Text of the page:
TOKYO (Reuters) – World number five Alexander Zverev won the biggest title of his career, crushing Russia’s Karen Khachanov 6-3 6-1 on Sunday to win gold in men’s tennis at the Tokyo Olympics.
The 24-year-old, who is yet to win a Grand Slam title, was in stunning form when he demolished Khachanov in 79 minutes to become the first German to win an Olympic gold in singles.
Zverev, who scored a rare victory over world number one Novak Djokovic in the semifinals, became just the second German to win Olympic tennis singles gold by matching Steffi Graff’s performance at the Seoul Olympics in 1988.
“There are only a few people in this world who are happier than me right now,” Zverev said. “I can’t compare it because it’s so much more important than anything else in sport,” he told reporters.
“A gold medal for me at the Olympics, the value is incredible. The Olympics are the greatest sporting event in the world. There is nothing compared to it.
“I have this gold thing around my neck and it’s not one of the 50 gold chains I normally wear.”
Zverev has been flawless throughout and never allowed his opponent a glimpse as he took an early break and took a 3-1 lead in the first set.
There was no sign of nervousness when he broke Khachanov for the second time and pocketed the first set when his opponent sent an easy volley past the German’s second set point.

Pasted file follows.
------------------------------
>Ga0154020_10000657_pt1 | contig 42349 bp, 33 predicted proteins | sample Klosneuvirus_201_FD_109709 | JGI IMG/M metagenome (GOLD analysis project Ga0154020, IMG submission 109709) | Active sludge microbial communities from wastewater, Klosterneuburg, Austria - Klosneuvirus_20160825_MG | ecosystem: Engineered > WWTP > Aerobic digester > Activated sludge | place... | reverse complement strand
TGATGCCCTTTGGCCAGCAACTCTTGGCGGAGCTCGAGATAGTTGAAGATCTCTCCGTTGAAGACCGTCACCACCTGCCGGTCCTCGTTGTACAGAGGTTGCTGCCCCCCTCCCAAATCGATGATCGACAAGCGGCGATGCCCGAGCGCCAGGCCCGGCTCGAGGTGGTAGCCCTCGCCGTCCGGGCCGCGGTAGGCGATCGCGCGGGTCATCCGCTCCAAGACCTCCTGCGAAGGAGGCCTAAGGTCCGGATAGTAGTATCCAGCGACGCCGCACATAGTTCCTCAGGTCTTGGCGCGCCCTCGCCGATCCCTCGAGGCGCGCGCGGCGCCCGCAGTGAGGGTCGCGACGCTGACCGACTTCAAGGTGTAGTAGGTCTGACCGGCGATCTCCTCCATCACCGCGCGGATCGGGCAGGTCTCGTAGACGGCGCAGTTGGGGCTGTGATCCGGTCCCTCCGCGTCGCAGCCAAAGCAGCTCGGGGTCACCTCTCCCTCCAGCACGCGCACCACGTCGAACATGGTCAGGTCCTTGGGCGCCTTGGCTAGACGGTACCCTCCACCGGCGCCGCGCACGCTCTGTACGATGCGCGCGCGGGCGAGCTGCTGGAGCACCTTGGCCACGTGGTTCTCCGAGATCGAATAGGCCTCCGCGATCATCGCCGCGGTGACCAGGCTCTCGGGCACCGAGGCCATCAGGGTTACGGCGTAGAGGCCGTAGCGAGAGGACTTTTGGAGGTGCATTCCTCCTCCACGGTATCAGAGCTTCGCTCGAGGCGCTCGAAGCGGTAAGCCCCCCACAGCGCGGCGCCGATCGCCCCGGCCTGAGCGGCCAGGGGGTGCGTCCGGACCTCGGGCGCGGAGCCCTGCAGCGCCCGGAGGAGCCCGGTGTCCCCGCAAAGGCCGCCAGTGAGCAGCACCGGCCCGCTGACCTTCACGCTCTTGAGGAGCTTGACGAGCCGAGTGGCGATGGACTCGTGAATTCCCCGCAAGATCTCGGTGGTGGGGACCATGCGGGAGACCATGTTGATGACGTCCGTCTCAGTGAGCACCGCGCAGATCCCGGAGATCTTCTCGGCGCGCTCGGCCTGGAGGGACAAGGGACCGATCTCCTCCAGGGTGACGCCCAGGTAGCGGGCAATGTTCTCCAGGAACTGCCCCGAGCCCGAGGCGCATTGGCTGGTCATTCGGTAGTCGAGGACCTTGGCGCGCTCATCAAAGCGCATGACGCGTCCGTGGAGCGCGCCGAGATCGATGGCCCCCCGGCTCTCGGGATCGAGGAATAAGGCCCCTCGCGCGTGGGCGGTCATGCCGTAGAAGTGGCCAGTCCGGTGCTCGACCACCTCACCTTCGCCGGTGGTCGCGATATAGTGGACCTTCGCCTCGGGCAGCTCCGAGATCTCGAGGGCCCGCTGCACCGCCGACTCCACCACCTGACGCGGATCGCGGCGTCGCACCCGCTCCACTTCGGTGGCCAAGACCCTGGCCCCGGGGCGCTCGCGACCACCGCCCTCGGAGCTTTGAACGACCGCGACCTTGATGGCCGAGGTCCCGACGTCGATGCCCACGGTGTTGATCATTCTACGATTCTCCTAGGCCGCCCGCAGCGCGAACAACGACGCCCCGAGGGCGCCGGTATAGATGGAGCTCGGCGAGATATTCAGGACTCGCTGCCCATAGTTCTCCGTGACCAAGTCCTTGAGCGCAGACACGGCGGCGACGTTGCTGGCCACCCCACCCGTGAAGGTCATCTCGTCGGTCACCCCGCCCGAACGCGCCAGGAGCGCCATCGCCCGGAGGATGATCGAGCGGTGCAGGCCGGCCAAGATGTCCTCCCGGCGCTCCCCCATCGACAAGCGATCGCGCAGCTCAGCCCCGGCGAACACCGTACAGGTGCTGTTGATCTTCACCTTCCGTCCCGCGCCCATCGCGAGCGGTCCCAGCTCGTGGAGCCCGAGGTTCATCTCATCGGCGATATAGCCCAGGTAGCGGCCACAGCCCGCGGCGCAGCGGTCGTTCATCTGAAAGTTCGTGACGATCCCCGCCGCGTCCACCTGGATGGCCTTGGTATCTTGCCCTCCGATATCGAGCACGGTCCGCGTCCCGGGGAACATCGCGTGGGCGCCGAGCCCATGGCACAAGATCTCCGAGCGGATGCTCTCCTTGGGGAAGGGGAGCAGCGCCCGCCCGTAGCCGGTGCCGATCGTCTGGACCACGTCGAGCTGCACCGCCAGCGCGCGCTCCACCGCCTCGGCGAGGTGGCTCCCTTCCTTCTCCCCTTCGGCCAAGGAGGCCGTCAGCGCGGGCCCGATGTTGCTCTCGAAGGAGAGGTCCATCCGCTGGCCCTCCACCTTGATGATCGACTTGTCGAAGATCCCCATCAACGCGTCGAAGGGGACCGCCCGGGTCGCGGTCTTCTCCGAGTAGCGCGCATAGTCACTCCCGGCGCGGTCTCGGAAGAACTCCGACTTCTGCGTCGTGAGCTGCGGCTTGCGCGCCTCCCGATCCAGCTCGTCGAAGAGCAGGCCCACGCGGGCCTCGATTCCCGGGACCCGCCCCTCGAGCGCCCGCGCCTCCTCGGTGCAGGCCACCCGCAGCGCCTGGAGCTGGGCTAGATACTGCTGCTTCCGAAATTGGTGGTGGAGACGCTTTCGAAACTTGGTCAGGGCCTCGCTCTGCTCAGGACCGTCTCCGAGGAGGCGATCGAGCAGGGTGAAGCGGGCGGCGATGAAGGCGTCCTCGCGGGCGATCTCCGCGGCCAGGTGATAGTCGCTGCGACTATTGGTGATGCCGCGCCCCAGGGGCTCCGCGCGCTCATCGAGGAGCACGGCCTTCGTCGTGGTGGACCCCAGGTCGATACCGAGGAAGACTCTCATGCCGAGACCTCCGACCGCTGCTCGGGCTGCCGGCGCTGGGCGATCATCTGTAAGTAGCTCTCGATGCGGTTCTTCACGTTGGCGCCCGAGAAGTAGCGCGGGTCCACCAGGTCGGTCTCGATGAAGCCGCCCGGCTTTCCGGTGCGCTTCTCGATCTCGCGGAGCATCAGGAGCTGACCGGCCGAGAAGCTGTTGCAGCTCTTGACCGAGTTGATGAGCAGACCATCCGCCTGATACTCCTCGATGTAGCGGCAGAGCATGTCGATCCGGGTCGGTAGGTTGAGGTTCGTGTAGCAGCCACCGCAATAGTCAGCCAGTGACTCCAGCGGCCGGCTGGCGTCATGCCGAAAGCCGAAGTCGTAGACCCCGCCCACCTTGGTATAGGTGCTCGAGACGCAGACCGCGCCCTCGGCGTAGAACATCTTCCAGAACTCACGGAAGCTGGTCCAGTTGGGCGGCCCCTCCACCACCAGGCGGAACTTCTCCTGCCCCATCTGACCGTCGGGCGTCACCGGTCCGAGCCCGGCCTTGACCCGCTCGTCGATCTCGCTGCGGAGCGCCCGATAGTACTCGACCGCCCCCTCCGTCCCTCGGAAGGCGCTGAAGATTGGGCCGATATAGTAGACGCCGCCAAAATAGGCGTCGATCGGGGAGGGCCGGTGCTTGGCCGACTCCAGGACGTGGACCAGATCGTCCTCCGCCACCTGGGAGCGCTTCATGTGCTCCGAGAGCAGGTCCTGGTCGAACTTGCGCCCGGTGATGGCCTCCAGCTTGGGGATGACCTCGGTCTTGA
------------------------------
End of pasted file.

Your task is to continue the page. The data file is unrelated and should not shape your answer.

Zverev had struggled with a series of personal issues over the past few years as well as a messy change in leadership while building a reputation for being an extremely talented player who fails to close big games.
But on Sunday, even the loud protests from a handful of anti-Olympic protesters, entering center court through a megaphone, failed to distract him as he again smashed the hapless Russian in the second game of the second. set.
Long criticized for his perceived mental weakness, including his loss to Dominic Thiem in the US Open final last year when he surrendered a straight set lead, Zverev has proven the skeptics wrong this time around.
He remained in total control, beating the winners on the backhand past his opponent who could only watch as he settled for the money when he threw a forehand into the net on Zverev’s first match point.
The German dropped to his knees before raising his arms in triumph, knowing he had finally hit a jackpot.
Khachanov has won his four ATP titles on hard courts, but never came close to adding to that goal on Sunday.
Khachanov was competing in Tokyo as a representative of the Russian Olympic Committee (ROC) because the country was stripped of its flag and anthem for doping offenses.
Germany also won Olympic gold in doubles with Boris Becker and Michael Stich at the 1992 Games in Barcelona.
Spain’s Pablo Carreno Busta won bronze on Saturday after beating Djokovic.
(Report by Rozanna Latiff and Karolos Grohmann, edited by Pritha Sarkar)